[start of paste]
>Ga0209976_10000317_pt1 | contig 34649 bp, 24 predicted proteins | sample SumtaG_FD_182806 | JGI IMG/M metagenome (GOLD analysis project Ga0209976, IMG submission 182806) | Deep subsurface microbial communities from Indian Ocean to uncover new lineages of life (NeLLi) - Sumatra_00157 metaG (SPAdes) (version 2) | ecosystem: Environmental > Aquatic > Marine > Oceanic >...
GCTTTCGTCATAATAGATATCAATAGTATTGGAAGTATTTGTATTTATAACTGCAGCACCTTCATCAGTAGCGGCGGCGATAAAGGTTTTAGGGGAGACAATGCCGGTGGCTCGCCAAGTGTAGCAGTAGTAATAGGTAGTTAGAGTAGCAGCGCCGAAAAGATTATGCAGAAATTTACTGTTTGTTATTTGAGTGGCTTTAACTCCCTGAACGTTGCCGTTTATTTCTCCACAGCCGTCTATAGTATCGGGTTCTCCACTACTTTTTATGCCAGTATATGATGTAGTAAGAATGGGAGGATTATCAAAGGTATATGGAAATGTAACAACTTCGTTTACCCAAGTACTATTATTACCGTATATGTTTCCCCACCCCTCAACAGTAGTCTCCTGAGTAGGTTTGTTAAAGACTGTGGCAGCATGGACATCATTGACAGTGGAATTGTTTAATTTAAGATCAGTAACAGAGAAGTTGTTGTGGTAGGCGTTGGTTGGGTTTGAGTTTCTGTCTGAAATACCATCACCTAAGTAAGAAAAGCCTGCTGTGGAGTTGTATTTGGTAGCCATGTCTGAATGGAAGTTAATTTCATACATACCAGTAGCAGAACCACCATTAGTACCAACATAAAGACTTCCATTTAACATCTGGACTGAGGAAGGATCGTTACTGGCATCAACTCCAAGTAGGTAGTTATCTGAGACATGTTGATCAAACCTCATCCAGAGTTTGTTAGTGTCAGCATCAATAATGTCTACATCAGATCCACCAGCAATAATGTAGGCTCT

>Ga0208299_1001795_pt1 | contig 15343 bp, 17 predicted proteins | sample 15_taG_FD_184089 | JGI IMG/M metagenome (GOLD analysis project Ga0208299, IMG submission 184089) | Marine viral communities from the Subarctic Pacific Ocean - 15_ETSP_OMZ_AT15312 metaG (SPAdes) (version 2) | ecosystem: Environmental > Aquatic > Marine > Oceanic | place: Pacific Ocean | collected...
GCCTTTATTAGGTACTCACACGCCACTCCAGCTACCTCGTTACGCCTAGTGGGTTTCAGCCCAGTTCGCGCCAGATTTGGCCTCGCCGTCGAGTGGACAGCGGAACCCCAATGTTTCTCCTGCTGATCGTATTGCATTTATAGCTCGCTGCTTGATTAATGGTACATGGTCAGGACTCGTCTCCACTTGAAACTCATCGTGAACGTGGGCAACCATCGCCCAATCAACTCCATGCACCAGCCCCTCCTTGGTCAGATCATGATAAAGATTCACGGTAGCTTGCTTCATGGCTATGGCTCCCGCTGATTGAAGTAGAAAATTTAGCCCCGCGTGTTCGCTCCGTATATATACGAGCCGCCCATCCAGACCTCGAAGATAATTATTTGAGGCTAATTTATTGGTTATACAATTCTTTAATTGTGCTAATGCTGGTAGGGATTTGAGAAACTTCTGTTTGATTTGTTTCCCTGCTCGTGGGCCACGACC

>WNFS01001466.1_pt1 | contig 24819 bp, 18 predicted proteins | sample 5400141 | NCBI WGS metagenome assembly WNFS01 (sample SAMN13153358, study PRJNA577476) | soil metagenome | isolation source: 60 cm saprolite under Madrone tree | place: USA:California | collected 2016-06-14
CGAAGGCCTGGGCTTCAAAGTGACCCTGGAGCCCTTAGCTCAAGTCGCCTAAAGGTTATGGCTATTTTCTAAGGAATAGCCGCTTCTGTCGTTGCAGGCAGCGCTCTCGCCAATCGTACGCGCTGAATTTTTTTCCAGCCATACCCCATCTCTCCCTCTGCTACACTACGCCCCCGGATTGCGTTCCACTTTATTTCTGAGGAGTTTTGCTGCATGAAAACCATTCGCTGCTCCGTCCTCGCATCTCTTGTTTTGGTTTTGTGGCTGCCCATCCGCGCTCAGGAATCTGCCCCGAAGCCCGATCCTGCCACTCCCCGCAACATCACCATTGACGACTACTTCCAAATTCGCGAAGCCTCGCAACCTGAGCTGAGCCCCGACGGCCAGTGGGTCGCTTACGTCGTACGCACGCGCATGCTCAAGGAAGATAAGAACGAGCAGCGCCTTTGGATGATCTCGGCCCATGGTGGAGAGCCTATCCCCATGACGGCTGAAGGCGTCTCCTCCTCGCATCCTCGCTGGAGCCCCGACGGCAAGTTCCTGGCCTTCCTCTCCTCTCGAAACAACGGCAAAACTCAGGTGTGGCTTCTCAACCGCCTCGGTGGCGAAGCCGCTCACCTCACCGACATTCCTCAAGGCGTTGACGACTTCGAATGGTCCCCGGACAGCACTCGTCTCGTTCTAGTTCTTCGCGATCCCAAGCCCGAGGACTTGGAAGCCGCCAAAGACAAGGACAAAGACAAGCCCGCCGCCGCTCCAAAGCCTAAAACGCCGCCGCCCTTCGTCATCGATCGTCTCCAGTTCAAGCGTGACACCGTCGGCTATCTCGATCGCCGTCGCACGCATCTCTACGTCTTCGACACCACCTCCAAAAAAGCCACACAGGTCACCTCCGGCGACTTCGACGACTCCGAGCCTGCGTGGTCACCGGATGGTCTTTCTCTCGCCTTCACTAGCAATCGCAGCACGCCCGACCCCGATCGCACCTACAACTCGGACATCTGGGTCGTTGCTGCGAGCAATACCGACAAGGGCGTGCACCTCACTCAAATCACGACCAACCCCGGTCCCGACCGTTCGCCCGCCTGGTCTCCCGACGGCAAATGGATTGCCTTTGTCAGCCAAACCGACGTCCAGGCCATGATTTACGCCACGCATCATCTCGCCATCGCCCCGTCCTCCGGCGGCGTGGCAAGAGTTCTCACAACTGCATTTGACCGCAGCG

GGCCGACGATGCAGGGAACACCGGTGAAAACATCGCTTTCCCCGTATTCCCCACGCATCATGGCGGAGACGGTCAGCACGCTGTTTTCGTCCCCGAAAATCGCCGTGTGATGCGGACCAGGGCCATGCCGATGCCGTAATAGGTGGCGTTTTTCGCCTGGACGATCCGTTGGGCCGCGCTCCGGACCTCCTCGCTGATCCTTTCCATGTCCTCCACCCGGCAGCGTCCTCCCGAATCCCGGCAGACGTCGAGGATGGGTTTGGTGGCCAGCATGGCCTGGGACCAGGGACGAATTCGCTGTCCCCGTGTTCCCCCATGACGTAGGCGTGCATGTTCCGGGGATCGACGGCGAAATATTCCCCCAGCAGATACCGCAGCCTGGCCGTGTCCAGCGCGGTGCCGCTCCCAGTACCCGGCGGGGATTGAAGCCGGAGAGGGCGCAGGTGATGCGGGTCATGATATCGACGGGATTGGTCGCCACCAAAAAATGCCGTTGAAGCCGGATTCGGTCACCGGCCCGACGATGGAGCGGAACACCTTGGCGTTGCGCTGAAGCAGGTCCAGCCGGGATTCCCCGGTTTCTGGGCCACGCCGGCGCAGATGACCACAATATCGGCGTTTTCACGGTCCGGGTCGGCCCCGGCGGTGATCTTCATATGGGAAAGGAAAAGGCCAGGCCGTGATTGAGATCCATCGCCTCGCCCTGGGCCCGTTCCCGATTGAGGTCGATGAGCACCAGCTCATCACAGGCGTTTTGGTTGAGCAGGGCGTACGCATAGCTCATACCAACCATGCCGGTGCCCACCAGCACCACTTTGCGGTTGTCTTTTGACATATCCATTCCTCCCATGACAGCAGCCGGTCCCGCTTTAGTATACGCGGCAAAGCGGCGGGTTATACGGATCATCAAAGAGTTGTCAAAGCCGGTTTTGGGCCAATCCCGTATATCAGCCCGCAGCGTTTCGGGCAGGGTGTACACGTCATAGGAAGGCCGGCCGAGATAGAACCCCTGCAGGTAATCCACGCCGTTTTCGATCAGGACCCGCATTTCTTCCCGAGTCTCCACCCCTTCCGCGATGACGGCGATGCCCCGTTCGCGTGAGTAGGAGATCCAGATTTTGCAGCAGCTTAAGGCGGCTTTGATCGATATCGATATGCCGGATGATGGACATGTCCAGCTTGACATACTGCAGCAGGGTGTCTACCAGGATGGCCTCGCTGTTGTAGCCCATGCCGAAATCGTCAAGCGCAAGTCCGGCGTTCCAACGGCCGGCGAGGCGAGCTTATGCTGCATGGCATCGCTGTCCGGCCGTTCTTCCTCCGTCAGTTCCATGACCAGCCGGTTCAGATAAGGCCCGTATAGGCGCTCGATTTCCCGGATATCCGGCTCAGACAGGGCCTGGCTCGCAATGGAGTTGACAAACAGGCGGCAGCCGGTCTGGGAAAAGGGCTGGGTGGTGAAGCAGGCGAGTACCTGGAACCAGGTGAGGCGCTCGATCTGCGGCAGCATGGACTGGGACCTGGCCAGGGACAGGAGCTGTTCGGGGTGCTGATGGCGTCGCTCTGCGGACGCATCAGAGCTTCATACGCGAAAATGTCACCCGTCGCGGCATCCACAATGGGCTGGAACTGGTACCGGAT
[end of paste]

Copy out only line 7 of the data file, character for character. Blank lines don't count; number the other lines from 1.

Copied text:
GGCCGACGATGCAGGGAACACCGGTGAAAACATCGCTTTCCCCGTATTCCCCACGCATCATGGCGGAGACGGTCAGCACGCTGTTTTCGTCCCCGAAAATCGCCGTGTGATGCGGACCAGGGCCATGCCGATGCCGTAATAGGTGGCGTTTTTCGCCTGGACGATCCGTTGGGCCGCGCTCCGGACCTCCTCGCTGATCCTTTCCATGTCCTCCACCCGGCAGCGTCCTCCCGAATCCCGGCAGACGTCGAGGATGGGTTTGGTGGCCAGCATGGCCTGGGACCAGGGACGAATTCGCTGTCCCCGTGTTCCCCCATGACGTAGGCGTGCATGTTCCGGGGATCGACGGCGAAATATTCCCCCAGCAGATACCGCAGCCTGGCCGTGTCCAGCGCGGTGCCGCTCCCAGTACCCGGCGGGGATTGAAGCCGGAGAGGGCGCAGGTGATGCGGGTCATGATATCGACGGGATTGGTCGCCACCAAAAAATGCCGTTGAAGCCGGATTCGGTCACCGGCCCGACGATGGAGCGGAACACCTTGGCGTTGCGCTGAAGCAGGTCCAGCCGGGATTCCCCGGTTTCTGGGCCACGCCGGCGCAGATGACCACAATATCGGCGTTTTCACGGTCCGGGTCGGCCCCGGCGGTGATCTTCATATGGGAAAGGAAAAGGCCAGGCCGTGATTGAGATCCATCGCCTCGCCCTGGGCCCGTTCCCGATTGAGGTCGATGAGCACCAGCTCATCACAGGCGTTTTGGTTGAGCAGGGCGTACGCATAGCTCATACCAACCATGCCGGTGCCCACCAGCACCACTTTGCGGTTGTCTTTTGACATATCCATTCCTCCCATGACAGCAGCCGGTCCCGCTTTAGTATACGCGGCAAAGCGGCGGGTTATACGGATCATCAAAGAGTTGTCAAAGCCGGTTTTGGGCCAATCCCGTATATCAGCCCGCAGCGTTTCGGGCAGGGTGTACACGTCATAGGAAGGCCGGCCGAGATAGAACCCCTGCAGGTAATCCACGCCGTTTTCGATCAGGACCCGCATTTCTTCCCGAGTCTCCACCCCTTCCGCGATGACGGCGATGCCCCGTTCGCGTGAGTAGGAGATCCAGATTTTGCAGCAGCTTAAGGCGGCTTTGATCGATATCGATATGCCGGATGATGGACATGTCCAGCTTGACATACTGCAGCAGGGTGTCTACCAGGATGGCCTCGCTGTTGTAGCCCATGCCGAAATCGTCAAGCGCAAGTCCGGCGTTCCAACGGCCGGCGAGGCGAGCTTATGCTGCATGGCATCGCTGTCCGGCCGTTCTTCCTCCGTCAGTTCCATGACCAGCCGGTTCAGATAAGGCCCGTATAGGCGCTCGATTTCCCGGATATCCGGCTCAGACAGGGCCTGGCTCGCAATGGAGTTGACAAACAGGCGGCAGCCGGTCTGGGAAAAGGGCTGGGTGGTGAAGCAGGCGAGTACCTGGAACCAGGTGAGGCGCTCGATCTGCGGCAGCATGGACTGGGACCTGGCCAGGGACAGGAGCTGTTCGGGGTGCTGATGGCGTCGCTCTGCGGACGCATCAGAGCTTCATACGCGAAAATGTCACCCGTCGCGGCATCCACAATGGGCTGGAACTGGTACCGGAT